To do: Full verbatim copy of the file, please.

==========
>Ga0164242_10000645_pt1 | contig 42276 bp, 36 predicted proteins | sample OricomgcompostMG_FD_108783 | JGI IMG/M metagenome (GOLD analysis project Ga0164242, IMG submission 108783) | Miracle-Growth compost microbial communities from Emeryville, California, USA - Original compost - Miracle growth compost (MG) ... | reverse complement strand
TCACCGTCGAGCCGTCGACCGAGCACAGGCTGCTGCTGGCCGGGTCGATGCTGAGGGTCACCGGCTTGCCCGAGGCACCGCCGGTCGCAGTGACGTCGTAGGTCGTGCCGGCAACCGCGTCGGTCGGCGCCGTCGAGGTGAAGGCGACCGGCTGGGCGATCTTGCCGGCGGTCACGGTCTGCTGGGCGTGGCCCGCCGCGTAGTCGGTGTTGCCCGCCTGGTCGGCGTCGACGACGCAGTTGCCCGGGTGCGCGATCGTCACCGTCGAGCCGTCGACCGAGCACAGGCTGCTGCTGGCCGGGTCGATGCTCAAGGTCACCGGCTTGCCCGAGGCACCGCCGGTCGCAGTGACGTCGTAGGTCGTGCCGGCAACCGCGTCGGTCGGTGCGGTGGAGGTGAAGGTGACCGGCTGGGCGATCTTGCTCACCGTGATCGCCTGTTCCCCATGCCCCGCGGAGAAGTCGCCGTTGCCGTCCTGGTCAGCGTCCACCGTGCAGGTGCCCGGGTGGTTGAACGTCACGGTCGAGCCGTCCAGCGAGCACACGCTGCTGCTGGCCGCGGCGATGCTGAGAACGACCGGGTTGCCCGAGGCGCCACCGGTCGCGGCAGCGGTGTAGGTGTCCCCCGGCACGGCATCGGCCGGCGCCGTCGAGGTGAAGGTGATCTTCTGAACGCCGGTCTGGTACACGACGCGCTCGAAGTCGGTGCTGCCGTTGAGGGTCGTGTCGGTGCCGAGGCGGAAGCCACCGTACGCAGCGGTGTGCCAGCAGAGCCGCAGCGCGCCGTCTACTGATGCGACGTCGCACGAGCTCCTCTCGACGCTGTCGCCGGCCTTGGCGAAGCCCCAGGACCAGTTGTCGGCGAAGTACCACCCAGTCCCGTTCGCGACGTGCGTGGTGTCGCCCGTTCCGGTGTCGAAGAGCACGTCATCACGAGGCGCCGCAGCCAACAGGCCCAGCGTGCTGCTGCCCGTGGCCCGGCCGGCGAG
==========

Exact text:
>Ga0164242_10000645_pt1 | contig 42276 bp, 36 predicted proteins | sample OricomgcompostMG_FD_108783 | JGI IMG/M metagenome (GOLD analysis project Ga0164242, IMG submission 108783) | Miracle-Growth compost microbial communities from Emeryville, California, USA - Original compost - Miracle growth compost (MG) ... | reverse complement strand
TCACCGTCGAGCCGTCGACCGAGCACAGGCTGCTGCTGGCCGGGTCGATGCTGAGGGTCACCGGCTTGCCCGAGGCACCGCCGGTCGCAGTGACGTCGTAGGTCGTGCCGGCAACCGCGTCGGTCGGCGCCGTCGAGGTGAAGGCGACCGGCTGGGCGATCTTGCCGGCGGTCACGGTCTGCTGGGCGTGGCCCGCCGCGTAGTCGGTGTTGCCCGCCTGGTCGGCGTCGACGACGCAGTTGCCCGGGTGCGCGATCGTCACCGTCGAGCCGTCGACCGAGCACAGGCTGCTGCTGGCCGGGTCGATGCTCAAGGTCACCGGCTTGCCCGAGGCACCGCCGGTCGCAGTGACGTCGTAGGTCGTGCCGGCAACCGCGTCGGTCGGTGCGGTGGAGGTGAAGGTGACCGGCTGGGCGATCTTGCTCACCGTGATCGCCTGTTCCCCATGCCCCGCGGAGAAGTCGCCGTTGCCGTCCTGGTCAGCGTCCACCGTGCAGGTGCCCGGGTGGTTGAACGTCACGGTCGAGCCGTCCAGCGAGCACACGCTGCTGCTGGCCGCGGCGATGCTGAGAACGACCGGGTTGCCCGAGGCGCCACCGGTCGCGGCAGCGGTGTAGGTGTCCCCCGGCACGGCATCGGCCGGCGCCGTCGAGGTGAAGGTGATCTTCTGAACGCCGGTCTGGTACACGACGCGCTCGAAGTCGGTGCTGCCGTTGAGGGTCGTGTCGGTGCCGAGGCGGAAGCCACCGTACGCAGCGGTGTGCCAGCAGAGCCGCAGCGCGCCGTCTACTGATGCGACGTCGCACGAGCTCCTCTCGACGCTGTCGCCGGCCTTGGCGAAGCCCCAGGACCAGTTGTCGGCGAAGTACCACCCAGTCCCGTTCGCGACGTGCGTGGTGTCGCCCGTTCCGGTGTCGAAGAGCACGTCATCACGAGGCGCCGCAGCCAACAGGCCCAGCGTGCTGCTGCCCGTGGCCCGGCCGGCGAG